All summer and into the fall, I’ve been taking my daily walk around the Heights near dusk.
Sometimes, I hear the Yacht Club’s cannon booming, announcing sunset; every day it gets a little earlier. Most nights, darkness comes on as I walk.
At the beginning of the summer until mid-August, fireflies lit my way. Usually by the end of June, they extinguish their lights and disappear. Not this year. They add mystery as they light up. My eyes follow them, trying to guess where they’ll appear next. I am never right.
On the Fourth of July, there were fireworks across the water at Greenport, Southold and Mattituck. Standing in the field overlooking the North Ferry, where the Prospect Hotel once stood, I watched dozens of fireflies careening through the darkness, as beautiful as the multi-colored fireworks across the way. The sound of laughter came up the hill towards me as a mother and her three young children chased the lightning bugs, trying catch them in jars. It was almost 10 o’clock and they were wearing their pajamas; their mother probably thought it would make bedtime easier when she got home, though it was sure to be hours before the excited kids would settle down enough to sleep.
It could’ve been 50 years ago when we captured those tiny flashlights in Mason jars in our backyard.
I walked along Bridge Street on an August night and could hear a jazz group playing at the Dory. From where I stood on the bridge overlooking Chase Creek, I couldn’t quite see the musicians, but I could hear their voices loud and clear. The local band, the HooDoo Loungers, with roots in New Orleans, played a funeral dirge, “St. James Infirmary Blues.” Listening to the woman singer’s plaintive voice, I was transported to “old Joe’s barroom, on the corner of the square,” as Big Joe McKennedy shared his sad tale: “I was down to St. James Infirmary/ I saw my baby there/ She was stretched out on a long white table/ So sweet, cool and fair.”
The trumpet wailed, the trombone moaned. I had the perfect front-row seat on the bridge, invisible, listening with every muscle in my body. I felt lucky to be passing by at exactly the right moment. She finished her song and moved on to something livelier as the crowd hooted and hollered. The fragile moment ended; I continued walking towards home, the music trailing behind me across the water.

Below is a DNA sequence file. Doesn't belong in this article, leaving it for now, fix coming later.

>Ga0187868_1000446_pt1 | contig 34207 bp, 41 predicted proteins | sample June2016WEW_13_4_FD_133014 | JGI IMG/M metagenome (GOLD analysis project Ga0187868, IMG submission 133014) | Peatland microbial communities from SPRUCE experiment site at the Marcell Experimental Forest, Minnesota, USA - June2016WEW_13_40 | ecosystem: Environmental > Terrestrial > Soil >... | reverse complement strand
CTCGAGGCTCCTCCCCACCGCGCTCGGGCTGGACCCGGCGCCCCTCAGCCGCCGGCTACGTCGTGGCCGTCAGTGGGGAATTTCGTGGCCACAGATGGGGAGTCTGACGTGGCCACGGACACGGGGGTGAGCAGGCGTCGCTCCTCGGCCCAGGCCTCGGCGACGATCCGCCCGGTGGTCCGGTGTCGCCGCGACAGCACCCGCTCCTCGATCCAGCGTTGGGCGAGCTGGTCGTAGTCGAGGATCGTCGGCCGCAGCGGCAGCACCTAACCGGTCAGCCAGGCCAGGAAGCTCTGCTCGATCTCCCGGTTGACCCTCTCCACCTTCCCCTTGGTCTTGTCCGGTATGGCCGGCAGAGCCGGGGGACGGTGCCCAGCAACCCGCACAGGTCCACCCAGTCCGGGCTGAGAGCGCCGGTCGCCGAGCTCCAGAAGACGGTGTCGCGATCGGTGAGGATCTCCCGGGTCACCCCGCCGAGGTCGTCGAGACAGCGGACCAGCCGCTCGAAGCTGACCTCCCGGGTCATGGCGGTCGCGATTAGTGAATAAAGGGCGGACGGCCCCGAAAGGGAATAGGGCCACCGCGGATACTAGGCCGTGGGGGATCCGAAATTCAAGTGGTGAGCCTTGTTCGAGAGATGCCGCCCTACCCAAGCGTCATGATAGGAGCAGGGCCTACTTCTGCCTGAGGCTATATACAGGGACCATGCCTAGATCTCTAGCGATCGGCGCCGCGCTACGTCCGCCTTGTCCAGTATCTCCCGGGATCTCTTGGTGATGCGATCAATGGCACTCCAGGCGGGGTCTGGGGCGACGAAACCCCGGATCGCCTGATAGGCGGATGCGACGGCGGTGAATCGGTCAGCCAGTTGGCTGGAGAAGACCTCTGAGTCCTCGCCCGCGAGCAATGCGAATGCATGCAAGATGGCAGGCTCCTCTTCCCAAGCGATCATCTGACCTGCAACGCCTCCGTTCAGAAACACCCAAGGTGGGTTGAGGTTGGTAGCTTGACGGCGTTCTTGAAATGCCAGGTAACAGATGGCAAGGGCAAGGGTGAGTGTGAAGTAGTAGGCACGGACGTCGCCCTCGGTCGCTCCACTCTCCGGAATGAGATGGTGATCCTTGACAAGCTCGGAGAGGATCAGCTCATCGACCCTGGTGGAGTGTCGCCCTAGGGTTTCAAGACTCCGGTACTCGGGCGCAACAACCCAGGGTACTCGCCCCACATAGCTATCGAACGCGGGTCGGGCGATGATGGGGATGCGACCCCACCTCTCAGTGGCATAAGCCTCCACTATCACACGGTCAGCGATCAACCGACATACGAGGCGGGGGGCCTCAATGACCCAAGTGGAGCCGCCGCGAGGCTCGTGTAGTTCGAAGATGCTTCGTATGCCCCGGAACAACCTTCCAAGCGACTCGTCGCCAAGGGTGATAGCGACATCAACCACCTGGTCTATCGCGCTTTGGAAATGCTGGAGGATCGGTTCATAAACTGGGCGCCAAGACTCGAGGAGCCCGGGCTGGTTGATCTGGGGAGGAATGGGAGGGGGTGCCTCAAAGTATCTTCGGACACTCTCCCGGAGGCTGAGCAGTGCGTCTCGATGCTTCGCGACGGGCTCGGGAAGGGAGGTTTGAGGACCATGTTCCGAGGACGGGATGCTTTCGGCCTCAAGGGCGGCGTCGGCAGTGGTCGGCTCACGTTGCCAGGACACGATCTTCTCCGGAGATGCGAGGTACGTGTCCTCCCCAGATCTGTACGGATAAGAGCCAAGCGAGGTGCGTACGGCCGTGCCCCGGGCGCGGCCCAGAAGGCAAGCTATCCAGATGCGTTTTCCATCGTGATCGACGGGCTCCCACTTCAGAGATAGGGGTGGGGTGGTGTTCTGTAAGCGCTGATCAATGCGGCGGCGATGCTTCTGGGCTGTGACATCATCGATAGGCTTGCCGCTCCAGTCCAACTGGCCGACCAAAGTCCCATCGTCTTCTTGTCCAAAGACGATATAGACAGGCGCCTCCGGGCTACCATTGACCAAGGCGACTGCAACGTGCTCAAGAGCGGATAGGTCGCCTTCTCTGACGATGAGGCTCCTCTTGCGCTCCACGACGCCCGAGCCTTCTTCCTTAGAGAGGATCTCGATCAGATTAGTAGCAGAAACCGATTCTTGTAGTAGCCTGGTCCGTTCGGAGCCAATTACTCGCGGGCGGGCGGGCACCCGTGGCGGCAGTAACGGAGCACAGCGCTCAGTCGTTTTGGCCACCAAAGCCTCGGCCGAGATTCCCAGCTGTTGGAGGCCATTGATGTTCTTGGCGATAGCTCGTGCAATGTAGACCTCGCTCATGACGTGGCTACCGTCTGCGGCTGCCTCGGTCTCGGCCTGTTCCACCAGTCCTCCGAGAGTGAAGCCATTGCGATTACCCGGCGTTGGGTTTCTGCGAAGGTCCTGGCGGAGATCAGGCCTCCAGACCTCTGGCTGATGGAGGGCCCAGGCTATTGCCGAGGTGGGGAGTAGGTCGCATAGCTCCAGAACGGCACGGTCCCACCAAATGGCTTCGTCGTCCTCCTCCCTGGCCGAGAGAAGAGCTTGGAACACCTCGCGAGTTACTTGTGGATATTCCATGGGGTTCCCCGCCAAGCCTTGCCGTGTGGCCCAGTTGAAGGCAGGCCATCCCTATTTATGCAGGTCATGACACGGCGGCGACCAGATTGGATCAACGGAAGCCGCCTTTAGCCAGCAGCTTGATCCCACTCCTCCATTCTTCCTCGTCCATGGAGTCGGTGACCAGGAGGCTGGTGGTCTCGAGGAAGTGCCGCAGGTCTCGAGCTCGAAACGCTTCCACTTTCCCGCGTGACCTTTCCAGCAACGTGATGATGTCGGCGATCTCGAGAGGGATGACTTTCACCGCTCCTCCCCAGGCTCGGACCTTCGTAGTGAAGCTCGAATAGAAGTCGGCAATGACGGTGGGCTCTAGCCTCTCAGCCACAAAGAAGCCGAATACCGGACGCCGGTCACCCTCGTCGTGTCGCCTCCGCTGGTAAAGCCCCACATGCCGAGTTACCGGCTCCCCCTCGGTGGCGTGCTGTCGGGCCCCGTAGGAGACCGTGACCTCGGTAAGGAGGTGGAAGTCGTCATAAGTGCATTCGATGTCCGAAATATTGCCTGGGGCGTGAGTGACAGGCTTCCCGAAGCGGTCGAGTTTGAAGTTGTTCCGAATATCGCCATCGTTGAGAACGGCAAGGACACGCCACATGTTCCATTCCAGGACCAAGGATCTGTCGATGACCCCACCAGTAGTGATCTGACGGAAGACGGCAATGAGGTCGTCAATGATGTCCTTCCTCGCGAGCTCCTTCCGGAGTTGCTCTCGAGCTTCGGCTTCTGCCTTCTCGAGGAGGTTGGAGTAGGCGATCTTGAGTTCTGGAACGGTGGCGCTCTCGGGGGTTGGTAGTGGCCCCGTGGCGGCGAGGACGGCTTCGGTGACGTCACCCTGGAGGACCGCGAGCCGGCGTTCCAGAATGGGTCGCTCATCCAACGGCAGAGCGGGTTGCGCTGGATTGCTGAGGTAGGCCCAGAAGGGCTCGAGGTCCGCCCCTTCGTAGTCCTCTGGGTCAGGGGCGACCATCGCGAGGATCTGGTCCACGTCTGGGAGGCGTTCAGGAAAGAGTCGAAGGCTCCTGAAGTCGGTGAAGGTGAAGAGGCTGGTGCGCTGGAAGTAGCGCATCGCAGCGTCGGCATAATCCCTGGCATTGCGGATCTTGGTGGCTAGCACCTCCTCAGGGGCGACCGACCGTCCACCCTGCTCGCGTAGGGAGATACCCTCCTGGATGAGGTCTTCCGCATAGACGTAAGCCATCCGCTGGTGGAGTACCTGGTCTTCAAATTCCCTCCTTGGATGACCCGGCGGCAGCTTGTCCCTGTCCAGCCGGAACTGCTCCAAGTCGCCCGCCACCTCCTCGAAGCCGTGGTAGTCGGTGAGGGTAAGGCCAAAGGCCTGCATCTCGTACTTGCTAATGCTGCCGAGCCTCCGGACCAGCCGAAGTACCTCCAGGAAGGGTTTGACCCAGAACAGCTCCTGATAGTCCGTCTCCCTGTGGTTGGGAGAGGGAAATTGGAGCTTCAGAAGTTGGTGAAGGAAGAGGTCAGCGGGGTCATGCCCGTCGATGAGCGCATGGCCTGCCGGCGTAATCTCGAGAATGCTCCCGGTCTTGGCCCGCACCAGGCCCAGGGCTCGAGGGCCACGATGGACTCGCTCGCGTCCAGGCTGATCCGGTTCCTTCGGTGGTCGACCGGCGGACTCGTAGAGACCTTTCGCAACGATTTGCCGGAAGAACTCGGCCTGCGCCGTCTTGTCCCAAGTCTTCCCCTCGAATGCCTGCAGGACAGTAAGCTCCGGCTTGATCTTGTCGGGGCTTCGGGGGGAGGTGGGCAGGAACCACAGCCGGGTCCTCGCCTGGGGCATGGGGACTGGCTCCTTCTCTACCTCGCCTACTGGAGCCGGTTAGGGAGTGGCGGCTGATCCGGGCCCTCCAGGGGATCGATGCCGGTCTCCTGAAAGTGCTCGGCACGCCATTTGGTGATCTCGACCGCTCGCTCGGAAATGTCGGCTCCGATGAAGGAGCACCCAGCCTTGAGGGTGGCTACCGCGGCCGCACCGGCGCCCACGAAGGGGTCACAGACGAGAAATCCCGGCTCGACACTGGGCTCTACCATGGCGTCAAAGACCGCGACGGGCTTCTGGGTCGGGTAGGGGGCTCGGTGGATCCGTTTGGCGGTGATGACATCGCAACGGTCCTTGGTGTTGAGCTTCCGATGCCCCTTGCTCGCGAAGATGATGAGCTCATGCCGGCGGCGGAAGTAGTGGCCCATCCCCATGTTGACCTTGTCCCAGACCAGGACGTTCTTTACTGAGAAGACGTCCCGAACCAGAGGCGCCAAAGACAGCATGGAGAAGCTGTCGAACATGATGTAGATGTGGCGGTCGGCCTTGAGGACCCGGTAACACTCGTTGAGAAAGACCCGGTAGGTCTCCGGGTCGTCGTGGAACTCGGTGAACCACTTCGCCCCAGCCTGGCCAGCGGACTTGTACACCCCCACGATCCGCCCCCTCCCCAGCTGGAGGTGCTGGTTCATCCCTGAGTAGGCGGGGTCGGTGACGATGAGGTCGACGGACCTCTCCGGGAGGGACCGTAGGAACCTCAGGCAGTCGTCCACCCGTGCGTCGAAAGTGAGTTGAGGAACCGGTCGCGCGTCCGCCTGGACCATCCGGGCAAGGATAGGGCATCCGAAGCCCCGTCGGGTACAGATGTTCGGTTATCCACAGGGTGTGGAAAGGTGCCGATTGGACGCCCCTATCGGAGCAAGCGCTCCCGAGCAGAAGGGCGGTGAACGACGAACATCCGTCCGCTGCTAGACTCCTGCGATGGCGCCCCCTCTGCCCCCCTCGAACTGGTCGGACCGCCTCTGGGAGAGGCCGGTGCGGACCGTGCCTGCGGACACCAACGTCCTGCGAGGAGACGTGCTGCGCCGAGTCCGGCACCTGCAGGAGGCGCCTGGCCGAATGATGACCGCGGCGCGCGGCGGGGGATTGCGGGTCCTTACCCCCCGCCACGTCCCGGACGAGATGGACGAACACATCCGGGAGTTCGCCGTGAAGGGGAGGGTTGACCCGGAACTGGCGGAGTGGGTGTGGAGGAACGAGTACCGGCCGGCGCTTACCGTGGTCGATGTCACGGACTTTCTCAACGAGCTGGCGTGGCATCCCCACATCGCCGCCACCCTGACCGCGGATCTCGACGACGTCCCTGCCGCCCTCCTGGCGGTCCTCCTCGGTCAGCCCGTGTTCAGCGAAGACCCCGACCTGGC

If the “golden hour” just before sunset is the sweet spot for a photographer, then darkness may be the perfect time for a writer — at least this writer.
My best thoughts amble towards me in the dark. My walk becomes a meditation, a labyrinth in motion around the Heights. Cicadas and crickets provide the soundtrack for my wandering. I am the curious observer. In the lighted windows, families eat their dinner, put their children to bed, smoke a cigarette, drink a glass of wine or watch television, the blue light casting shadows in a dark room. One night, two little boys stood at their bedroom window, goofing around before bed. As they watched me walk past, one boy called out, “Hey, it’s too late for a walk.”
Maybe, but it wasn’t my bedtime.
The best part of my nocturnal walks is the sight of Union Chapel’s stained glass windows, a beacon of sacredness in a prosaic world. I imagine the houses overlooking it bathed in a grace they wouldn’t have otherwise. My photographer’s eye tries to imagine how I would photograph it, what angle would capture its jewel-toned windows. Then I realize that a photograph would only diminish it. Like fireflies, it loses its soul when it becomes two-dimensional.
Though the season is over, I remember the last night of Labor Day weekend. At almost every house, porches that are empty every other month of the year were lit with white fairy lights or candles. People talked quietly or not so, enjoying the last weekend of summer, the cooler air, the melancholy of another summer ending as they head back to their real lives. My real life is here and I feel blessed.
When I return home, the house feels too warm and confining after my escape into the night. The day’s cares are gone, abandoned in the darkness.